Well, let me just say that even with these unfavorable conditions, I still had a blast! First on the night's list was to check out Jupiter. Not expecting much in the higher mags I kept it under 150x.

It was nice.
Very, Very nice.

Though fuzzy, I noticed detail I had never seen before and I could not believe how "big" it seemed! Before, in cyclops mode, Jupiter always seemed a bit small for our largest planet. I'm now seeing it the way I envisioned it being, truly grand. I can't wait for a night of better seeing so I can push the mag even higher - I can just tell that will be a sight to behold.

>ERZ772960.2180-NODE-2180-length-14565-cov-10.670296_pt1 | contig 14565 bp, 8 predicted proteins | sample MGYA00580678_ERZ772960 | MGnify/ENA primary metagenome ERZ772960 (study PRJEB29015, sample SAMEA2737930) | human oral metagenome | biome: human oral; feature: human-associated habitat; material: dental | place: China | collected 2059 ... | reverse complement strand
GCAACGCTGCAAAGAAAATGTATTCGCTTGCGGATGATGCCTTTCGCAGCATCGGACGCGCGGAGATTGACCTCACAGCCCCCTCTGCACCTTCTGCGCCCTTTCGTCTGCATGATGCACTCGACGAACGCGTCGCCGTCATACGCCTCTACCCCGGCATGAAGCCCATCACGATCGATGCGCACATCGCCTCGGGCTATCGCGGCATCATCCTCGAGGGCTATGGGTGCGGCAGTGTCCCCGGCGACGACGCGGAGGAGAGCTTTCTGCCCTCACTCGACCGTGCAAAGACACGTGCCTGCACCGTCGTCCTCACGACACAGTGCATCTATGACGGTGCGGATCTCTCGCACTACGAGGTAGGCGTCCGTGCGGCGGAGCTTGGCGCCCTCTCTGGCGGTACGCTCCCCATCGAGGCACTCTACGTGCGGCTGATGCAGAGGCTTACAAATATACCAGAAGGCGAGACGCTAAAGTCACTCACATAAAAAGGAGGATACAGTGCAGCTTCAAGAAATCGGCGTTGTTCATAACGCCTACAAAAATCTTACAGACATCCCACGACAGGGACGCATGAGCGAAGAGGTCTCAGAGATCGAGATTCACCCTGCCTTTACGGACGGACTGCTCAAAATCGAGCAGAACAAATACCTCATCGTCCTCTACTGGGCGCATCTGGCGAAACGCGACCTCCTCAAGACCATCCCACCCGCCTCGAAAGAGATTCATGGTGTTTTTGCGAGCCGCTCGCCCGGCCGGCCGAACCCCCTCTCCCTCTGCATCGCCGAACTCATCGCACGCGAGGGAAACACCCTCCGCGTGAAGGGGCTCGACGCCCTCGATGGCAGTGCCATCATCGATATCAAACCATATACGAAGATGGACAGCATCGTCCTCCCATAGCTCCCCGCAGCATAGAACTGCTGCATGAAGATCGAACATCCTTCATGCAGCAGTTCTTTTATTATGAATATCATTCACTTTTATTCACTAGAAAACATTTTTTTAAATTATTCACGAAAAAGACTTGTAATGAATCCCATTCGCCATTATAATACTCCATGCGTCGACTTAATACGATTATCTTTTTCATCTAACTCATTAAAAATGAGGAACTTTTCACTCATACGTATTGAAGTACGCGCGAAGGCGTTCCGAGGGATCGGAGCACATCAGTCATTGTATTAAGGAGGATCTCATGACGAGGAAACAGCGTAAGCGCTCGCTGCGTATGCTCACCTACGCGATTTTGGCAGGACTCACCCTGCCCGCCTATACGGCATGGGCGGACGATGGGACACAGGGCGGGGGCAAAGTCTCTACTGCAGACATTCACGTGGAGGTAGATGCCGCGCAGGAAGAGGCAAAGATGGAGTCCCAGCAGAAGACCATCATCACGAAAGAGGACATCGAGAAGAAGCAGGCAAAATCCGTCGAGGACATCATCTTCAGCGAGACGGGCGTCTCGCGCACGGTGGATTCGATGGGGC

As mentioned before, I did sneak a peak at the Ring Nebula. I did this knowing full well that I would not see much, but I've learned in my backyard where the trees cover 50% of the available sky - you look at what's available. So, with Lyra looming overhead, the Ring was easy. Well, even without my NB filter, she showed up great! Once I popped in the filter, the sky sunk back and the ring "popped" right out at me. I had the feeling of floating right in front of it. Before, even under dark skys, it always seemed wispy, mysterious, and "flat". Now it seemed bold and full of form, maybe that's my brain playing tricks on me, but it's all about perception when viewing the heavens, right? I think that's why binoviewing has caught on they way it has. Many people want the experience of seeing the sky in the same familiar way we see everything else in our lives, with two eyes. It only makes sense.